I’ve been using tape a lot lately. It’s easy to move around, build up armatures and then take back apart or re-position if need be. Typically the paintings start with a pattern or simple logic. Squares that overlap, stripes, zigzags, or a color field etc. whatever I can think of to get the painting moving. Something to react against in a way. I really just want a dialogue to start and the faster the better. Sometimes this part of the process gets lost and other times it stays in the work.
Lately it feels like learning a new language each time a painting is started. The longer I work this way the more I believe that in the beginning of the painting I am looking for a certain beat or visual rhythm to kind of kick-start the whole process. If that happens with the use of my hand or by another means it’s okay as long as the image moves in a direction I want.
What’s the hard part about making art for you?
Sometimes I luck out and paintings come around fast but for the most part it’s an up and down battle. There are days when I’m like “Wow I can’t believe that worked out,” and others where I’m like, “What the hell was I thinking? I should just give this whole thing up, what have I done with my life? I should have been a banker or something. Really!”
What’s the fun part?
The days when I lose track of myself and am in the moment. Those are the times I paint for, when I get lost in the work. It feels like nothing can go wrong in those moments.
The new paintings literally extend into the surrounding space. Lines and shapes on the canvas continue to the wall and floor. This approach–merging painting and installation–questions the idea of painting as object. How do you feel about that? Does painting as an art form need to be less “object-y”? Or can it be a useful limitation, especially when breaking the rule makes a point?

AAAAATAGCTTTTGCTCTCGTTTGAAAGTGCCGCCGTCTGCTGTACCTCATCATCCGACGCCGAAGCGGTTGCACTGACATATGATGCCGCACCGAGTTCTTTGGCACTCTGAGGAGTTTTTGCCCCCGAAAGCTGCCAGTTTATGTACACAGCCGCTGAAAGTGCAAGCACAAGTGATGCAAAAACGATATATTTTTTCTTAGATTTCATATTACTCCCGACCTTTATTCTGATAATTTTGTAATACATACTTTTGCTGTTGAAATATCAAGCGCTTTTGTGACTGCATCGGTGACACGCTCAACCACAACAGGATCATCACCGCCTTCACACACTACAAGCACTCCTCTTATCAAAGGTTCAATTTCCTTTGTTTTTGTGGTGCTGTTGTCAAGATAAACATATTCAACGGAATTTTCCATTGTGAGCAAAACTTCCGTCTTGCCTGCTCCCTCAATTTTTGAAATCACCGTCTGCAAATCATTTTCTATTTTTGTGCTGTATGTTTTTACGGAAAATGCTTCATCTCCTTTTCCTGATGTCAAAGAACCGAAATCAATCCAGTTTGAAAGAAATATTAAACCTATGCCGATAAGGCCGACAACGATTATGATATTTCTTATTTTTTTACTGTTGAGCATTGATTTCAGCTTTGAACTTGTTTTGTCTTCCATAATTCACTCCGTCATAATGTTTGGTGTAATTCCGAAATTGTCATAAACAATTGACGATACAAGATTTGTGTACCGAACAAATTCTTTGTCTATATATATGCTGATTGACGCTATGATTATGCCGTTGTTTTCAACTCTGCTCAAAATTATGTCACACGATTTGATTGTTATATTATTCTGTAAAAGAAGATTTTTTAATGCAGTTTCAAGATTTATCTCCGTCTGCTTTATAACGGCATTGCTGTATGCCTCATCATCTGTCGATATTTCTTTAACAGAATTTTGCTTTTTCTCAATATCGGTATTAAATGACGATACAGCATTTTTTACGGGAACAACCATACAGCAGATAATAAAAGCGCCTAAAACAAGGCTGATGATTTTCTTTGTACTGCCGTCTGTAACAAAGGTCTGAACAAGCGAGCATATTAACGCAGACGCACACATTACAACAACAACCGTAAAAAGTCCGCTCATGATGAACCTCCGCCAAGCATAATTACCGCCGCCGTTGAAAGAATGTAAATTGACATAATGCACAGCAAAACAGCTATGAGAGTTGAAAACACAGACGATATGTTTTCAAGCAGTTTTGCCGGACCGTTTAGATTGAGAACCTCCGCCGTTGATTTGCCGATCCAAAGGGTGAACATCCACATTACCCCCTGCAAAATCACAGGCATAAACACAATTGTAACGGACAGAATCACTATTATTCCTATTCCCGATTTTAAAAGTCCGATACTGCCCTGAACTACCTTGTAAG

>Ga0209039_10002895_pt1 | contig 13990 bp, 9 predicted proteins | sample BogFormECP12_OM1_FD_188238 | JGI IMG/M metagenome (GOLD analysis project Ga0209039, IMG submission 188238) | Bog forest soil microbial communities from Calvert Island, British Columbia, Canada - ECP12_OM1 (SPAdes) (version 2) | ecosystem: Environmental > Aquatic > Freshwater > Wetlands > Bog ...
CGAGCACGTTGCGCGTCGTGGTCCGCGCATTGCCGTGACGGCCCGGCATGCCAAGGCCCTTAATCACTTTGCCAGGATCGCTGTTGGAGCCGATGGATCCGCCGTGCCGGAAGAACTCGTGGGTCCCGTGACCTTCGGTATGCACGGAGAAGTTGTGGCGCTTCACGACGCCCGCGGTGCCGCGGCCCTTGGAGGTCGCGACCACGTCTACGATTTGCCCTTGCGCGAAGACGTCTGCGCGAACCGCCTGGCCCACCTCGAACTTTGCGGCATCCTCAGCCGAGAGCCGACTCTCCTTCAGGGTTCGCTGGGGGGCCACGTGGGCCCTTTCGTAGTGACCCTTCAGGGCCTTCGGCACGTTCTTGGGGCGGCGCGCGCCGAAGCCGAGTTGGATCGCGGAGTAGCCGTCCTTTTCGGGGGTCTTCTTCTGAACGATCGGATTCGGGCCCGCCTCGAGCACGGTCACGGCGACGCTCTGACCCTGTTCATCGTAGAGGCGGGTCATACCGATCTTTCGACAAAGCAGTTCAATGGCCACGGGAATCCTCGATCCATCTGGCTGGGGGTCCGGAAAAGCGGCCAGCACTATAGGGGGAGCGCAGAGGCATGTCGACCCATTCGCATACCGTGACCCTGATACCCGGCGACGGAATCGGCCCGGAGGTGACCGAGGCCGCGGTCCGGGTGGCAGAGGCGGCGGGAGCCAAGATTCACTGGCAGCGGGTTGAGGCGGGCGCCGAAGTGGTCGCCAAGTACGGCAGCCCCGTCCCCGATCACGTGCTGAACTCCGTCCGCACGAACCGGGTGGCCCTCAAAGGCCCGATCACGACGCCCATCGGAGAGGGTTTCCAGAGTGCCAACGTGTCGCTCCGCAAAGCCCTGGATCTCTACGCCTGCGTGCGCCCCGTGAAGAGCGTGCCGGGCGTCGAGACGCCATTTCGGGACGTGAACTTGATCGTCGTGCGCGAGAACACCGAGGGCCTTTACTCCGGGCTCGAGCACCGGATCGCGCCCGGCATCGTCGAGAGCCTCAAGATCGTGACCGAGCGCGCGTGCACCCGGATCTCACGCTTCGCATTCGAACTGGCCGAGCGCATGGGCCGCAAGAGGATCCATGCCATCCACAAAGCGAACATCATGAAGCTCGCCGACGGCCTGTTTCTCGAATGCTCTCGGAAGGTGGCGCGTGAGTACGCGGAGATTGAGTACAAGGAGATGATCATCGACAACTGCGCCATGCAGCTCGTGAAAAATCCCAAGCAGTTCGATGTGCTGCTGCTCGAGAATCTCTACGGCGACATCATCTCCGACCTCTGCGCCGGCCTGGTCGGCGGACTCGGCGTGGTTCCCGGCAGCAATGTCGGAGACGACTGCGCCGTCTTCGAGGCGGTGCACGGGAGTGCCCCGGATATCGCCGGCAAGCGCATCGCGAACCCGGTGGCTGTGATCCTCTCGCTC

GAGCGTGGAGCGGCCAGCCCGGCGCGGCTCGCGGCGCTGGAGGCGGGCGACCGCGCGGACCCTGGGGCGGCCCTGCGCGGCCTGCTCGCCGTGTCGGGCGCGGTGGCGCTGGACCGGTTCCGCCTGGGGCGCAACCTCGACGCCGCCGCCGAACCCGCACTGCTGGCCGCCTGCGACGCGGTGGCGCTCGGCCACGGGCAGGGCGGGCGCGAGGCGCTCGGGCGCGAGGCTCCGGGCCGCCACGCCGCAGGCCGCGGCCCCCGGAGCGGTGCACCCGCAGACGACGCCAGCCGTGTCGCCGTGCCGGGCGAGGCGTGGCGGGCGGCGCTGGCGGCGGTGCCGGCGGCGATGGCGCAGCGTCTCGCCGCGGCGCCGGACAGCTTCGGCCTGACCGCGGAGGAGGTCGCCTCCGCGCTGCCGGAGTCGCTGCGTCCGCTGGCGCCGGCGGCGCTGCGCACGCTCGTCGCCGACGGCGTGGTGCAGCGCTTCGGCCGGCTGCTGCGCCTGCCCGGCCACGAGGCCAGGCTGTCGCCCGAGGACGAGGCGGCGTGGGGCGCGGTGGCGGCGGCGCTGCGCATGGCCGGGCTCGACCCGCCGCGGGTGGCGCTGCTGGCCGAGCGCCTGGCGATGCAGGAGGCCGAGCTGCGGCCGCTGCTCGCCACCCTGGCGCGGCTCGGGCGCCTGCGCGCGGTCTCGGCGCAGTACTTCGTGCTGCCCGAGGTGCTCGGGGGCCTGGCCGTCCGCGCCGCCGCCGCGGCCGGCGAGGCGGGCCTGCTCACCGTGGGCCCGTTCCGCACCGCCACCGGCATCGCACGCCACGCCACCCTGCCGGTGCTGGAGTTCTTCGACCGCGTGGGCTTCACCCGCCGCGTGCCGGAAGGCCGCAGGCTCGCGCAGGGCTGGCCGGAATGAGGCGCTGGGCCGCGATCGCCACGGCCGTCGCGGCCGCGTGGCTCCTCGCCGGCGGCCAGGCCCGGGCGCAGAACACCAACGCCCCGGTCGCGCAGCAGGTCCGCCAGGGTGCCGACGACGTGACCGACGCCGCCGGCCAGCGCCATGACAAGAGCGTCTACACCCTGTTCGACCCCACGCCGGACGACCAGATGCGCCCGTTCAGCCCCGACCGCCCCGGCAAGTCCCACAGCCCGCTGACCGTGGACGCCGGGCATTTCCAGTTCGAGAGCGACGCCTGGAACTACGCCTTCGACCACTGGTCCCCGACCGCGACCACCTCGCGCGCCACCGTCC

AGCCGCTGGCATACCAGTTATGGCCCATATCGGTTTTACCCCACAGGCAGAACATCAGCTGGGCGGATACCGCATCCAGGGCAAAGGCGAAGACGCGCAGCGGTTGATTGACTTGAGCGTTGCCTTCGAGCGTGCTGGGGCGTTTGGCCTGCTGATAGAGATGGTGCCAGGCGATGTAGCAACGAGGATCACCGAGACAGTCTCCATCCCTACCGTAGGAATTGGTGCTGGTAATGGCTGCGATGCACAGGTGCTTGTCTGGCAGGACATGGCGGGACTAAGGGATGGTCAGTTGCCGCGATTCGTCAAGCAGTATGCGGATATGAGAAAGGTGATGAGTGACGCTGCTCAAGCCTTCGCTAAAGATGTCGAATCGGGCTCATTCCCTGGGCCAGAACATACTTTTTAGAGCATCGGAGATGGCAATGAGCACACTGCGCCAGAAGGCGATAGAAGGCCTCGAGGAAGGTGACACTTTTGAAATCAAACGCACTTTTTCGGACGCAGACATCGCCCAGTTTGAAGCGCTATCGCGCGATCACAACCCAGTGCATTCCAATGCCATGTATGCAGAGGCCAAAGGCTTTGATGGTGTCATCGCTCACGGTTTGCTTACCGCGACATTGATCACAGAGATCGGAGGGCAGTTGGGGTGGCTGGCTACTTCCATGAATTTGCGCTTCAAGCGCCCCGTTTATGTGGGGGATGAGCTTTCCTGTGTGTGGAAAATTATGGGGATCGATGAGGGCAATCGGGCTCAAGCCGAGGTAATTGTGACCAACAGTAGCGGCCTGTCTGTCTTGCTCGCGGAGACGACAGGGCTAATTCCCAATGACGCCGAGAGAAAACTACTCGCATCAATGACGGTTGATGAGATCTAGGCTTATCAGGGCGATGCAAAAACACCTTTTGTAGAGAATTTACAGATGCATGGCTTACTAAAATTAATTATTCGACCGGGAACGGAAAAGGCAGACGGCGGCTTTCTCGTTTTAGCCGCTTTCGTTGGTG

You know, I think it came out of questioning what I want or wish painting could be right now, for me. A type of interaction with the two-dimensional surface and it surroundings and a desire to control the space. I think that sometimes it’s easier to talk about something by adding an element that is foreign to the medium. While I am working I like to imagine that I have moved the picture plane right in front of the viewer as if everything within the visual field functions as an important part of the image or at least interacts with it.
There may be a set of lines or shape on the floor that have a certain length, width and direction that reflects in the painting allowing a different type of space to occur in the image. Or the wall might be the same color as an area in the painting creating a tangible plane in the image, a kind of reference point almost. I like to think of how deeply a painted shape appears to sit in the image and its interaction with the surrounding reality and the actual depth of the canvas. This allows the viewer to jump back and forth between the “painting” and its surroundings. Creating an active relationship between the wall, floor and canvas. If that makes any sense? I really just want the viewer to interact with the images in a way that is not typical to painting but is still involved in its discourse.
The two-dimensional space starts to live in a way that typically doesn’t happen in the “framed window” of painting.
Does painting need to be more or less “object-y”?
I don’t know. I would say that sometimes in my work it does need to be less object like and other times I really want to push the idea of object but by twisting it in a way, making the painting feel as if its something else or at least referencing something else, like in “Diamond” where I desperately want the painting to be a diamond, or “Swing” where the canvas becomes an actor in a larger construct and has a feeling of swinging on the wall.
I started out as an observational painter and I always felt what I was really doing in those paintings was painting my specific location in space. In a way the static position of my body in relation to what I was observing. Now it feels like much more of a dance.
I am asking the viewer to enter an interactive space that can unfold in different ways depending on their vantage point but also talks about what I desire painting to be in a way.
Great, Kelley! Thanks for sharing thoughts about your work with us!
installation view at Greenlease Gallery with “Diamond”, 2014 on the right